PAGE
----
China, a large holder of debt from mortgage holders Fannie Mae and Freddie Mac, is confident Washington will stand behind the obligations of the mortgage giants even as it phases the institutions out, the Wall Street Journal reports
Most of China's $2.85 trillion reserves are invested in dollar assets, and while Beijing doesn't disclose the size of its holdings of Fannie and Freddie securities, some past records show the country owns hundreds of billions of dollars of debt from them and other U.S. agencies.
|Freddie Mac headquarters in McLean, Va.
The Obama administration has said it would cut its involvement in the two companies, which were taken over in 2008, although the White House has said it "will not waver from its commitment" to ensuring that the two "have sufficient capital to honor any guarantees issued now or in the future and meet any of their debt obligations."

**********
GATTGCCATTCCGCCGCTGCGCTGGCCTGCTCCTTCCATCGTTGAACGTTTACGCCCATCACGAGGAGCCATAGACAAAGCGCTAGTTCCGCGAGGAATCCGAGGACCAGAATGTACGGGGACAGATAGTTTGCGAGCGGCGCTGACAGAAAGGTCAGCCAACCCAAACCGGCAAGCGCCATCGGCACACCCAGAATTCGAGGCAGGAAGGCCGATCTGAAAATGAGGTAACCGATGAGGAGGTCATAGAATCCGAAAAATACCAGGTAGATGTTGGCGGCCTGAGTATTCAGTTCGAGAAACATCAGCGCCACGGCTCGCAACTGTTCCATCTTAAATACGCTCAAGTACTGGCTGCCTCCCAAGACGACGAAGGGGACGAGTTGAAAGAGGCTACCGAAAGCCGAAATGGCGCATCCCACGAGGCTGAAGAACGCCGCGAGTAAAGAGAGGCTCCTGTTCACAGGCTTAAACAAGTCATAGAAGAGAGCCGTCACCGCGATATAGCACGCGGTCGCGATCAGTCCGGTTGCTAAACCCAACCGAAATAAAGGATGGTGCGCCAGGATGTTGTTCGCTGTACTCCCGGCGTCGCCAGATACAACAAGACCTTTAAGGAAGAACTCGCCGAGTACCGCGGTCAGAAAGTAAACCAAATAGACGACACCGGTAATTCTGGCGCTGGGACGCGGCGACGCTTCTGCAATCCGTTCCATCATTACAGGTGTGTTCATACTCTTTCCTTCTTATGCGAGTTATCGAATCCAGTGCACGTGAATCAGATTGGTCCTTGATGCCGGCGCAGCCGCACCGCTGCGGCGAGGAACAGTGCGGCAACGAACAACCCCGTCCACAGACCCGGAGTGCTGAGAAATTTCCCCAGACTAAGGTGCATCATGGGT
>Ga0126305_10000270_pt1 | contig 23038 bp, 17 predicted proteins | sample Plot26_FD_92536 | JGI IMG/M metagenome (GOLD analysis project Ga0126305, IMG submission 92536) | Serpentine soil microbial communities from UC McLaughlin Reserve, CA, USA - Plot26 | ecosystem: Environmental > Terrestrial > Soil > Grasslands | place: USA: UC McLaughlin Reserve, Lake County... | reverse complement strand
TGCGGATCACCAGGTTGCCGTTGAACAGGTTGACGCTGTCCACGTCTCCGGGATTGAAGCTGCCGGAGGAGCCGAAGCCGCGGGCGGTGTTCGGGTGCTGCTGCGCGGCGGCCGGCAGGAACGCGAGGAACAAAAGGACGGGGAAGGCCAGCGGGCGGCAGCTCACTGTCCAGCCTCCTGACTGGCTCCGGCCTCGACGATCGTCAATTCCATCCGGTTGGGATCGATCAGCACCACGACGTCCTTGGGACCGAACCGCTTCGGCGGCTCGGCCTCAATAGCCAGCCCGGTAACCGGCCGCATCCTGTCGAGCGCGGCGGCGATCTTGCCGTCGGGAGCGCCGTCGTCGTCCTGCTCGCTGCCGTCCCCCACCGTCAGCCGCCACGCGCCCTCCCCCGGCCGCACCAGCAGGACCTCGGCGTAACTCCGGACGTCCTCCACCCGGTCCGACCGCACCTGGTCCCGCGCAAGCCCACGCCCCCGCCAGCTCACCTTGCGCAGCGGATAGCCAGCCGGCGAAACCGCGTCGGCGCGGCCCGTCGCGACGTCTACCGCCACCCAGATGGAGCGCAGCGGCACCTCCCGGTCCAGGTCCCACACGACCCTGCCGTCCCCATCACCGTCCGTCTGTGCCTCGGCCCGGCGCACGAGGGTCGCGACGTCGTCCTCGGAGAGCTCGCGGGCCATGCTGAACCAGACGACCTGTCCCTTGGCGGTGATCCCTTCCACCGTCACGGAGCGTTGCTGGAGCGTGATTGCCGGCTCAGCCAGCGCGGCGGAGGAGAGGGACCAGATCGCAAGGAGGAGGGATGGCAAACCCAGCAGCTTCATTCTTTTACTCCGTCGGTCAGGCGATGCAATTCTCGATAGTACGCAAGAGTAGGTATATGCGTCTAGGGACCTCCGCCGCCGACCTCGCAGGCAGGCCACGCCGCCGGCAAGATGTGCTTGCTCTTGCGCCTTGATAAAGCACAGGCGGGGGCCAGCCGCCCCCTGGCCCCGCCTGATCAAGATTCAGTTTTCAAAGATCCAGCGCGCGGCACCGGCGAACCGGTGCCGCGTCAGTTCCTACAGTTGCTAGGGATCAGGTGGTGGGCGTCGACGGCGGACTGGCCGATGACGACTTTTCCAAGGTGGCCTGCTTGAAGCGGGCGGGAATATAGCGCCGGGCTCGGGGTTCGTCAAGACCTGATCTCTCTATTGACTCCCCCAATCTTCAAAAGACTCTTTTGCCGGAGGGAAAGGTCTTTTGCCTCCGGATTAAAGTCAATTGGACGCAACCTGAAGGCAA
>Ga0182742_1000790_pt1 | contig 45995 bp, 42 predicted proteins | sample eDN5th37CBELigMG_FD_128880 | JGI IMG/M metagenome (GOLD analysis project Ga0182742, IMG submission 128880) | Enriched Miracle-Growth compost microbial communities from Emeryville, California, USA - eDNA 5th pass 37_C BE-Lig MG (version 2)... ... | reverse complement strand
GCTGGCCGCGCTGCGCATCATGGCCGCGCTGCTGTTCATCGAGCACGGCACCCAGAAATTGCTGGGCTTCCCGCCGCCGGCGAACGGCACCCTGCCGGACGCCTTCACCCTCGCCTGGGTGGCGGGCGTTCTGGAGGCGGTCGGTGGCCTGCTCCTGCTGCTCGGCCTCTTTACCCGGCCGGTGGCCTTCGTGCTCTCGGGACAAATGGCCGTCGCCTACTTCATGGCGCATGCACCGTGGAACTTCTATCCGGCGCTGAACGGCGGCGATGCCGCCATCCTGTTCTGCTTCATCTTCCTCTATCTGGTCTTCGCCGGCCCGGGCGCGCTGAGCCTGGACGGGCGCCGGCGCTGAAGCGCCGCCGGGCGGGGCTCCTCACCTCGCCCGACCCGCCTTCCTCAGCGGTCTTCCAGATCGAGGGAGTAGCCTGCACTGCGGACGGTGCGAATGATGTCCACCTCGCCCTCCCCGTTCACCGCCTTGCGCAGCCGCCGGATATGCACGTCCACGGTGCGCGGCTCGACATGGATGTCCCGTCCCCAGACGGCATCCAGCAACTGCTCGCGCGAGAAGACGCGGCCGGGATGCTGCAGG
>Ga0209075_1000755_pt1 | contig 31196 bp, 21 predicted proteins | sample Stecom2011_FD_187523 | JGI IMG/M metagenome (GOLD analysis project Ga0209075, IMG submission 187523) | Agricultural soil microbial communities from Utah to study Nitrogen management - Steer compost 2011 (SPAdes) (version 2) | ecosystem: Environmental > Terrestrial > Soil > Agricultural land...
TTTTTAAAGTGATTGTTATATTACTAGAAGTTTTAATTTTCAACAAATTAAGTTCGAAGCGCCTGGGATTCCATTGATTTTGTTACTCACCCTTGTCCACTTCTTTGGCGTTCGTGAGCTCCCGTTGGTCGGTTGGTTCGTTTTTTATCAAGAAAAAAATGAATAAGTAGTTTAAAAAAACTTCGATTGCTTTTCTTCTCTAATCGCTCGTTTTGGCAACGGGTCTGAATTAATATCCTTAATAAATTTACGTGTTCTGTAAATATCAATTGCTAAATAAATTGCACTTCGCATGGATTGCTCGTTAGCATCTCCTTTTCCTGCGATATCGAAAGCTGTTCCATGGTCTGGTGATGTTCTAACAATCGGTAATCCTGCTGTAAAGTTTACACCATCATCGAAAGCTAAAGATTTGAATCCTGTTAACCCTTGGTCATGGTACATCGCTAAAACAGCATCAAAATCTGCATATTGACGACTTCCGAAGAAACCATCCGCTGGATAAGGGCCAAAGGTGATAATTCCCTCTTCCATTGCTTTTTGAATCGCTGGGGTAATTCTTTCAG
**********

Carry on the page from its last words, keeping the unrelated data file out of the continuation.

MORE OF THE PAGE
China's State Administration of Foreign Exchange, the arm of China's central bank that manages foreign-exchange reserves, says that while the White House plan "has aroused widespread public interest and concern that our foreign-exchange reserve investments could be damaged," the Chinese government "took particular notice that the U.S. government's commitment to support [Fannie and Freddie] hasn't changed."
Analysts recognize the need for Washington to honor Freddie and Fannie obligations.
"One of the issues is that a lot foreign central banks have put money into Fannie and Freddie debt that allows them to operate, and you have to be very careful in fixing these institutions because they do have foreign central bank ownership," says Chris Rupkey, chief financial economist, Bank of Tokyo-Mitsubishi in New York.
"They have to tread cautiously, otherwise somebody else is going to have to fund them," he told Reuters.
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